[ISN] Linux: Fewer Bugs Than Rivals

InfoSec News isn at c4i.org
Wed Dec 15 03:26:20 EST 2004


By Michelle Delio
Dec. 14, 2004 

Linux advocates have long insisted that open-source development
results in better and more secure software. Now they have statistics
to back up their claims.

According to a four-year analysis of the 5.7 million lines of Linux
source code conducted by five Stanford University computer science
researchers, the Linux kernel programming code is better and more
secure than the programming code of most proprietary software.

The report, set to be released on Tuesday, states that the 2.6 Linux
production kernel, shipped with software from Red Hat, Novell and
other major Linux software vendors, contains 985 bugs in 5.7 million
lines of code, well below the industry average for commercial
enterprise software. Windows XP, by comparison, contains about 40
million lines of code, with new bugs found on a frequent basis.

Commercial software typically has 20 to 30 bugs for every 1,000 lines
of code, according to Carnegie Mellon University's CyLab Sustainable
Computing Consortium. This would be equivalent to 114,000 to 171,000
bugs in 5.7 million lines of code.

The study identified 0.17 bugs per 1,000 lines of code in the Linux
kernel. Of the 985 bugs identified, 627 were in critical parts of the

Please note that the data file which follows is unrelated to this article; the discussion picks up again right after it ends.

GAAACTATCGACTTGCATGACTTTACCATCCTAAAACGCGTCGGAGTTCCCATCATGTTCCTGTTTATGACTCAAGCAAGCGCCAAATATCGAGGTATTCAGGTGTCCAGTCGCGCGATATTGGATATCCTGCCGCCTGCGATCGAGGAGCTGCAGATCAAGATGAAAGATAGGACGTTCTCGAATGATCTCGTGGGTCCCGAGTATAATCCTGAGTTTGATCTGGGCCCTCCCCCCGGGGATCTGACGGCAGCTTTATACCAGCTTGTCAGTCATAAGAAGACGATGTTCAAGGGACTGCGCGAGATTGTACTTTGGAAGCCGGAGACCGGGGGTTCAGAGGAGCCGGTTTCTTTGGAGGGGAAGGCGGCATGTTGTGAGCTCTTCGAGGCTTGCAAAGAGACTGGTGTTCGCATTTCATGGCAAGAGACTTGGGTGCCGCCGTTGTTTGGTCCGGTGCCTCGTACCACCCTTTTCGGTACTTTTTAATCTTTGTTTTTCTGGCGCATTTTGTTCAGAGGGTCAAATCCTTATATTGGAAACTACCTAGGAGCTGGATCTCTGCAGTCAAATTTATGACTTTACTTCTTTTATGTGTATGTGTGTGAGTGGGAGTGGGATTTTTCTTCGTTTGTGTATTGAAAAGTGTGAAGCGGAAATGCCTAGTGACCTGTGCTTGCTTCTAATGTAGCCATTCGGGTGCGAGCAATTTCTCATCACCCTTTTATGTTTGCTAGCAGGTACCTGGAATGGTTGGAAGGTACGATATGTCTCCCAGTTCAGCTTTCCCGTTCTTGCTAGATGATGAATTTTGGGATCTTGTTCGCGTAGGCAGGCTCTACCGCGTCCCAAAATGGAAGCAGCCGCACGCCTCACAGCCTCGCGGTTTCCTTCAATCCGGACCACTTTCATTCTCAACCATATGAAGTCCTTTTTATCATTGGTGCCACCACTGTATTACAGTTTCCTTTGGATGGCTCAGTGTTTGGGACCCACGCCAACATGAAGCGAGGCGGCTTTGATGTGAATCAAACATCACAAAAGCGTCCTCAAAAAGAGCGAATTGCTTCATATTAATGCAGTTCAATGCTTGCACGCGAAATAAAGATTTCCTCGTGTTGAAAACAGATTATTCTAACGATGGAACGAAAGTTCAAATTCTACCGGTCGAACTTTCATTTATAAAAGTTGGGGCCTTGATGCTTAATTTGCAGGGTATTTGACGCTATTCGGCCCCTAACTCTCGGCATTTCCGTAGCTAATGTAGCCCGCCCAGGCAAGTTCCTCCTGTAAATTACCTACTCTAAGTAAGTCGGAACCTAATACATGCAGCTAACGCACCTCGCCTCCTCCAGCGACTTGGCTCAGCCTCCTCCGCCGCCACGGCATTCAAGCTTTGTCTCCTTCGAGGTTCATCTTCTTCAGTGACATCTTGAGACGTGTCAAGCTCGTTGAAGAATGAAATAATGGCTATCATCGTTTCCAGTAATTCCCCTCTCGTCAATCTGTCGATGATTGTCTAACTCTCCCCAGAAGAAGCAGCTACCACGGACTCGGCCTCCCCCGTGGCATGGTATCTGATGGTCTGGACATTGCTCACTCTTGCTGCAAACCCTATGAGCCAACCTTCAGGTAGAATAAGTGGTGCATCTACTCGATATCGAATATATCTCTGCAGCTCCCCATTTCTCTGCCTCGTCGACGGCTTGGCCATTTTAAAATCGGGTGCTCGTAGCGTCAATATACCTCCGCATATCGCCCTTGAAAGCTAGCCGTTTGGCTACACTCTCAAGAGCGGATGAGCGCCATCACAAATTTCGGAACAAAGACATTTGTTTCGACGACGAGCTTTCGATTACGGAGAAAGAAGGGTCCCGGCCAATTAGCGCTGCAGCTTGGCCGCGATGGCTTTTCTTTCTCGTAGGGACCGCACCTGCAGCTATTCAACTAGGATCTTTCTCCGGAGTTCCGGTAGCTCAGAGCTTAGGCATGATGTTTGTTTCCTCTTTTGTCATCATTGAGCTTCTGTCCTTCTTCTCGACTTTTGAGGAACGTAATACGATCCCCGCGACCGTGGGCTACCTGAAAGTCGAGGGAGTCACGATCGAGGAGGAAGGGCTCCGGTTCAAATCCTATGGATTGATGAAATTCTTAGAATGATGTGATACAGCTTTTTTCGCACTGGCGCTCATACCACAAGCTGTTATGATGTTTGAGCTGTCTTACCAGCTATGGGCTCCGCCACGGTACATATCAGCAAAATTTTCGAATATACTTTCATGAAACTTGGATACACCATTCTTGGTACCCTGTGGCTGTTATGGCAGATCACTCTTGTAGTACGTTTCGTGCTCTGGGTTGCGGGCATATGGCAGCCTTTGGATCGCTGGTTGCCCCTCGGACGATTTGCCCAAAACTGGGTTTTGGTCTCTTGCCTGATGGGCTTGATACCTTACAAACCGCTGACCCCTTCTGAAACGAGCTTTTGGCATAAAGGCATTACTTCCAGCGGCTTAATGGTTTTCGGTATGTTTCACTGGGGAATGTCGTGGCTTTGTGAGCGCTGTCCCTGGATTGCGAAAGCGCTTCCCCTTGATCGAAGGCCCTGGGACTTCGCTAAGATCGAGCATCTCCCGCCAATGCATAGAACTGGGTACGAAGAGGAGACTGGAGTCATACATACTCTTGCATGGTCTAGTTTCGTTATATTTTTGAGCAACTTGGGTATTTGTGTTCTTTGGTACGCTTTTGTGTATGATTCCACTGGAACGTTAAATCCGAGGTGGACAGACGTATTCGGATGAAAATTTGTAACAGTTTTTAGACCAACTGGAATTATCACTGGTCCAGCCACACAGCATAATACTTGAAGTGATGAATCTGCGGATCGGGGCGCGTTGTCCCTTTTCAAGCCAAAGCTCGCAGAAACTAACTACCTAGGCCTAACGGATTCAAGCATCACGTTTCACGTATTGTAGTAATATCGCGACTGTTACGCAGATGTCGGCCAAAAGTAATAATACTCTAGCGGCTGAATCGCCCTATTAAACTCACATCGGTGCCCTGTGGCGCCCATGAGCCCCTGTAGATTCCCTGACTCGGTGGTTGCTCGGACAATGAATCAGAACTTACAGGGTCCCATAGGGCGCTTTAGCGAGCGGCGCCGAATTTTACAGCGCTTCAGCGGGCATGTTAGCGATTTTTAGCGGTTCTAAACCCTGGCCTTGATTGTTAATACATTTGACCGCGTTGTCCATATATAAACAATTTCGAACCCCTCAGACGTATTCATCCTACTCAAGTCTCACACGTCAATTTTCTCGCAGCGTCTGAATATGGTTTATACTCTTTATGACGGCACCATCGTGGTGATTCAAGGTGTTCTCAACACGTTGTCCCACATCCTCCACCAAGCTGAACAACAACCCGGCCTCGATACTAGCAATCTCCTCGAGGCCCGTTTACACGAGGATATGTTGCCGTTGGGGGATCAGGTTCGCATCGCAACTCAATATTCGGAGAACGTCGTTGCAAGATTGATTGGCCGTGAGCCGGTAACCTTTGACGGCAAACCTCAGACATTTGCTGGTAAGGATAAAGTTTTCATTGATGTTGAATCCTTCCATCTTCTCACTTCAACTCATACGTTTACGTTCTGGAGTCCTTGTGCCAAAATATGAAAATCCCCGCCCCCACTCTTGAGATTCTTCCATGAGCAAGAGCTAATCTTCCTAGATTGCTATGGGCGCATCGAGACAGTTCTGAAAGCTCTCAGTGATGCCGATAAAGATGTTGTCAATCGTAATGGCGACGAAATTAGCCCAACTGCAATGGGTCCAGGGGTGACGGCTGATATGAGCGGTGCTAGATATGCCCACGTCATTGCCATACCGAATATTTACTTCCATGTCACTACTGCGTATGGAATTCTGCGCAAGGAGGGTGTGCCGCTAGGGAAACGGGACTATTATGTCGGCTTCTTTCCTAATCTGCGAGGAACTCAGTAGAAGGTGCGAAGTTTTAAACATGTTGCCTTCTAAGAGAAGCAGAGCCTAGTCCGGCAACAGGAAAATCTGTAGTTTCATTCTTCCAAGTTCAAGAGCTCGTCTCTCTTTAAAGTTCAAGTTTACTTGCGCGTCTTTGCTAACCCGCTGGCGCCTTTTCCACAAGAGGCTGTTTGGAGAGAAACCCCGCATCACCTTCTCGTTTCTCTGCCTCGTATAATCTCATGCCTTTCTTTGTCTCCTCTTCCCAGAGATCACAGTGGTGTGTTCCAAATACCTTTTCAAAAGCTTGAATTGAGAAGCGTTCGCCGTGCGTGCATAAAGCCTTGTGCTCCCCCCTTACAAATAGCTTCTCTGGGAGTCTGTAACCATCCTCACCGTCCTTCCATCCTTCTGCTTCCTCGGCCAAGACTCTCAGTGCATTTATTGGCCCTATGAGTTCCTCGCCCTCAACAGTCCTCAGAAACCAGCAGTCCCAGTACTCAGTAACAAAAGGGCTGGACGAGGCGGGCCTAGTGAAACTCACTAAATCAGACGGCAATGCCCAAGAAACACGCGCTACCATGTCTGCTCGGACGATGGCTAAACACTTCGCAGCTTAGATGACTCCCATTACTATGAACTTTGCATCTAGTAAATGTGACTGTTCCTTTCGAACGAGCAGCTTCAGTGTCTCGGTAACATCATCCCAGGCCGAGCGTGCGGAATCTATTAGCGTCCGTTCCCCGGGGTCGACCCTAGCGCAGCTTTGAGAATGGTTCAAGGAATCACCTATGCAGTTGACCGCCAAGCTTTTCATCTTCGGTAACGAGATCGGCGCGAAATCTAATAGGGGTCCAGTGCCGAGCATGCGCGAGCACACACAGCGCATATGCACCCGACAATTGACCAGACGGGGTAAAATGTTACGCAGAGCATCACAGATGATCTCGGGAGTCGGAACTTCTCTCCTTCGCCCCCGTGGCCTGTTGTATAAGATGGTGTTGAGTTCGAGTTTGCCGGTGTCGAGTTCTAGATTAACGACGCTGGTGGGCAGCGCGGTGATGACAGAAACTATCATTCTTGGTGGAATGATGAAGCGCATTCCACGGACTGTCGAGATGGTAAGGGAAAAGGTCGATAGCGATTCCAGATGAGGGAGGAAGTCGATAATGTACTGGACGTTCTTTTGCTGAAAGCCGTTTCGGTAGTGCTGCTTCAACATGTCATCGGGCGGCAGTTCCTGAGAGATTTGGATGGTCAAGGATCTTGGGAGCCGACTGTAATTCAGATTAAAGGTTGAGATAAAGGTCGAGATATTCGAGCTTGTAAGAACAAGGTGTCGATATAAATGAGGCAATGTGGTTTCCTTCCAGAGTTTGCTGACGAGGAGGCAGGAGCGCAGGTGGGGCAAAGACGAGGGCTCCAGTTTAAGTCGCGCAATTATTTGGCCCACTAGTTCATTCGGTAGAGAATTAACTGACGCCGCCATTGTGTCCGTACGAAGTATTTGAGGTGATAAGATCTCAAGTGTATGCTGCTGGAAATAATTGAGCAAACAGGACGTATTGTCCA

kernel. Another 569 could cause a system crash, 100 were security
holes, and 33 of the bugs could result in less-than-optimal system

Seth Hallem, CEO of Coverity, a provider of source-code analysis,
noted that the majority of the bugs documented in the study have
already been fixed by members of the open-source development

"Our findings show that Linux contains an extremely low defect rate
and is evidence of the strong security of Linux," said Hallem. "Many
security holes in software are the result of software bugs that can be
eliminated with good programming processes."

The Linux source-code analysis project started in 2000 at the Stanford
University Computer Science Research Center as part of a large
research initiative to improve core software engineering processes in
the software industry.

The initiative now continues at Coverity, a software engineering
startup that now employs the five researchers who conducted the study.  
Coverity said it intends to start providing Linux bug analysis reports
on a regular basis and will make a summary of the results freely
available to the Linux development community.

"This is a benefit to the Linux development community, and we
appreciate Coverity's efforts to help us improve the security and
stability of Linux," said Andrew Morton, lead Linux kernel maintainer.  
Morton said developers have already addressed the top-priority bugs
uncovered in the study.

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